-When he was on the run from Saul, David left his father and mother with the king of Moab for safe-keeping (1st Samuel 22:3).

– As king, David subdued the Moabites but did not completely destroy them.  After this they were the subjects of the people of God and paid them tribute  (2nd Samuel 8:2).

-After the split into two kingdoms (Judah and the Northern Kingdom of Israel) Moab seems to have held the Northern Kingdom as its sovereign for a time.[1] Then King Mesha of Moab, who had been accustomed to giving sheep to the Northern Kingdom as tribute, (hence the mention of sending lambs in Isaiah 16:1) rebelled against the Northern Kingdom after the death of Ahab.  Jehoram of Israel (son of Ahab) enlisted the help of his allies, the king of Edom and King Jehoshaphat of Judah, to try to force Moab into subjection once again, but the effort seems to have failed (2nd Kings 3).  I assume this means that the Moabites were no longer under the dominion of Israel (or Judah) from this point.

– Moab, with Ammon and another group of people, then attacked Judah while Jehoshaphat was still king, but the Jews defeated them with the help of God[2] (2nd Chronicles 20).

– During the reign of Jehoash (Northern Kingdom) the Moabites were strong enough to raid the Northern Kingdom regularly (2nd Kings 13:20).  Isaiah began prophesying around 50 years after this time.  Around 70 years after this time, the Assyrians captured the Northern Kingdom.

I do not know exactly when Isaiah delivered this prophesy against Moab, but it seems like it may have been an ongoing prophetic warning to the Moabites (see v. 14) in which God encouraged them to avoid destruction by submitting themselves to his authority and to the rule of Judah as they had done in the days of David.  The reference to destruction in the prophecy was not a threat but a genuine warning for the Moabites to seek the protection of God from other invaders (not Judah).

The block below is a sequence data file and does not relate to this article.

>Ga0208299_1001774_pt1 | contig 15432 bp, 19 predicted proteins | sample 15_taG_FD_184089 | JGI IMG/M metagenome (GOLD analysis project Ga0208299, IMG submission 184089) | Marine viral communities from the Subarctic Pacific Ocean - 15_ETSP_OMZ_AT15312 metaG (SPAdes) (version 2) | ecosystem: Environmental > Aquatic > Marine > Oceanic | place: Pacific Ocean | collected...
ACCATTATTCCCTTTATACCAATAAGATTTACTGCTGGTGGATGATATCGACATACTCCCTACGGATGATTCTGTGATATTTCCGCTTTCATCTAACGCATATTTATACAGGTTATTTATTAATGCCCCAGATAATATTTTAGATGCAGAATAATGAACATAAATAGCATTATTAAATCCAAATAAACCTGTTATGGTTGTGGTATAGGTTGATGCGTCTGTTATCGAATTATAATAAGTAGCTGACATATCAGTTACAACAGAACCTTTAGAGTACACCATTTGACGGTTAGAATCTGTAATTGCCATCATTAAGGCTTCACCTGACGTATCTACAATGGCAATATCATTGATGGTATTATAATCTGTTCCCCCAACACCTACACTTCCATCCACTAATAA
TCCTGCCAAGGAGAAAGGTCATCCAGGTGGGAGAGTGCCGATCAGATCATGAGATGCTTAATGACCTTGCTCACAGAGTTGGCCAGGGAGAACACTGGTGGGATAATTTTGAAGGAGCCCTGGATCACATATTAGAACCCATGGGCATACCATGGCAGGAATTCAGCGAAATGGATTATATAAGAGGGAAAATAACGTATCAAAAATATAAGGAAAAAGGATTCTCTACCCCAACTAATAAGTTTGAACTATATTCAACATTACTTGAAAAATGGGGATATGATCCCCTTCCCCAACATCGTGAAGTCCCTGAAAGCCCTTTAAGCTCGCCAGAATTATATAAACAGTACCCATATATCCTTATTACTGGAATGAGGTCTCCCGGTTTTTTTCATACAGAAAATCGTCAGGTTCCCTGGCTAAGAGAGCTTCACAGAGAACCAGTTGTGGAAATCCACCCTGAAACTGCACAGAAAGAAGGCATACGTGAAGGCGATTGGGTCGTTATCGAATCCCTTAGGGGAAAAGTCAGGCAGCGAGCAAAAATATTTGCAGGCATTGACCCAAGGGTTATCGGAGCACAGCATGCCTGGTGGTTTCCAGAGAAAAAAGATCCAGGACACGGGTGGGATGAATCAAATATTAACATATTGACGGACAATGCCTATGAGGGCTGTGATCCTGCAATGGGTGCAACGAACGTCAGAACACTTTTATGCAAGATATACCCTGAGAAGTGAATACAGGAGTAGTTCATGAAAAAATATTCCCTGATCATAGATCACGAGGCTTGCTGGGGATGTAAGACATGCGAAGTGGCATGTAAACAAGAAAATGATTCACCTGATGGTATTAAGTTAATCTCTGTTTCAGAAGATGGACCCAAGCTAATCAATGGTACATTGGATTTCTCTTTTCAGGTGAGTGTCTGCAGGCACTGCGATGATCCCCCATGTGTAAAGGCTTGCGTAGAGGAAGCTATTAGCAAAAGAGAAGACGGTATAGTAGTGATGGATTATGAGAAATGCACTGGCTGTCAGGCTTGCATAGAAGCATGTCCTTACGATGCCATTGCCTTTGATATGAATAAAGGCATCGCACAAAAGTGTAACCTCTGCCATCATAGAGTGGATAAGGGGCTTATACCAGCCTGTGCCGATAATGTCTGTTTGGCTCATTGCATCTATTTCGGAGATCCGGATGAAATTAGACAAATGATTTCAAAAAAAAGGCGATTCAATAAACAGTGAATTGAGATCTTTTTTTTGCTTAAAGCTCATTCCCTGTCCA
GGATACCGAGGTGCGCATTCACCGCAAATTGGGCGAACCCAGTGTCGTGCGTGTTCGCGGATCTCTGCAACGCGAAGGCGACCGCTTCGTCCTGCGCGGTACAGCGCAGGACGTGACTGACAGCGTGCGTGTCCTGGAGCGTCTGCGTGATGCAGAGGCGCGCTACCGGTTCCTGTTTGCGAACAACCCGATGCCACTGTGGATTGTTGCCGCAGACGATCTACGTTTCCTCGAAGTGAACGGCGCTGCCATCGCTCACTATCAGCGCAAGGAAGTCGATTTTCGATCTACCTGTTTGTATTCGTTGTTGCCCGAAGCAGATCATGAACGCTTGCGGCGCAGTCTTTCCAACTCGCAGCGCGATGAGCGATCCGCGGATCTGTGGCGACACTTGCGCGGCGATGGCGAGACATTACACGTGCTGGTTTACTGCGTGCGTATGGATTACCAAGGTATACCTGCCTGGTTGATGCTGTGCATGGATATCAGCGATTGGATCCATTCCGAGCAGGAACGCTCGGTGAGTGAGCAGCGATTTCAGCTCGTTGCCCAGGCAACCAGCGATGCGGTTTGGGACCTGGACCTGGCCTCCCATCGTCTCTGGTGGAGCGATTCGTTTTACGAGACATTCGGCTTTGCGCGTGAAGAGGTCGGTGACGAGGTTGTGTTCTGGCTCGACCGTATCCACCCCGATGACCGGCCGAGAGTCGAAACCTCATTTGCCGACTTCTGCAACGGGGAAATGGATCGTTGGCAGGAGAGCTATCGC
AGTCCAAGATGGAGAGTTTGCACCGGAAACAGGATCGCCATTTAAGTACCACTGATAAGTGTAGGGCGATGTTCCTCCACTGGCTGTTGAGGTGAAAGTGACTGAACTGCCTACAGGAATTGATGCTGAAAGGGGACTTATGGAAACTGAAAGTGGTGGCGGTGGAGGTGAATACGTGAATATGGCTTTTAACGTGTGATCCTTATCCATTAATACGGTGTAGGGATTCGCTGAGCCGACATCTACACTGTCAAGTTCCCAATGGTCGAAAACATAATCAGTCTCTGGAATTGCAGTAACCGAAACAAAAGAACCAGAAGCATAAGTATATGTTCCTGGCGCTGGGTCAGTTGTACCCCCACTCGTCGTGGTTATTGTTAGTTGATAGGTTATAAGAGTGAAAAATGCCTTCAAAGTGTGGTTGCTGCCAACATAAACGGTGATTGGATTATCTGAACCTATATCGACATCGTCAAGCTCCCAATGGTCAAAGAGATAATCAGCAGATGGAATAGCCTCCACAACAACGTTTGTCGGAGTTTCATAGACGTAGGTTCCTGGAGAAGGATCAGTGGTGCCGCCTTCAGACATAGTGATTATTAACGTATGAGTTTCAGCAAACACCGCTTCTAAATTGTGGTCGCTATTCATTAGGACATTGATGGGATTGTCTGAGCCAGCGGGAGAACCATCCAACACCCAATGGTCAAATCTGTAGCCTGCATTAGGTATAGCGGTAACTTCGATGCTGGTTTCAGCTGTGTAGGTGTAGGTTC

v. 9: “I” here refers to God, not Isaiah the prophet.  (See the parallel passage in Jeremiah 48:31-32, which makes it obvious that God is the speaker.)

The image of God watering the doomed gardens and vineyards of Moab with his tears is beautiful poetry.

v. 14: This prophecy about Moab declares itself to be different in some way from those before it (those recorded in chapter 15 and 16:1-12).  The difference is in the specific reference to time.  The previous prophecies foretold the destruction of Moab in a general sense, but now the prophet assigns a specific date to the destruction.  Since we do not know what eventually destroyed Moab, nor when this prophecy was delivered, we cannot confirm the date, but we can conclude that the prophet was quite confident of its fulfillment.  (Otherwise, he would not have been so specific.)  One could also conclude that the prophecy was in fact fulfilled in the time frame Isaiah provides; otherwise, it would not have been retained in the book as a legitimate prophecy.

[1] Barnes believes that Omri, the father of Ahab, conquered Moab on behalf of the Northern Kingdom.  See his notes on 1st Chronicles 4:22.

[2] I place this event after the joint invasion of Moab by Jehoram of Israel and Jehoshaphat because I am assuming that this attack on Judah is a reprisal for Jehoshaphat’s assistance in the invasion of Moab.  Nevertheless, it may have happened before the invasion of Moab.  I am not sure.


2 Responses to “Isaiah 16”

  1. […] I wonder if this phrase “according to the years of a hired worker” is supposed to communicate the fact that Isaiah is no longer speaking in the cryptic, metaphorical language of most prophecy, but rather in plain terms that designate openly when a prediction will come to pass.  See notes on 16:14. […]

  2. […] I wonder if this phrase “according to the years of a hired worker” is supposed to communicate the fact that Isaiah is no longer speaking in the cryptic, metaphorical language of most prophecy, but rather in plain terms that designate openly when a prediction will come to pass.  See notes on 16:14. […]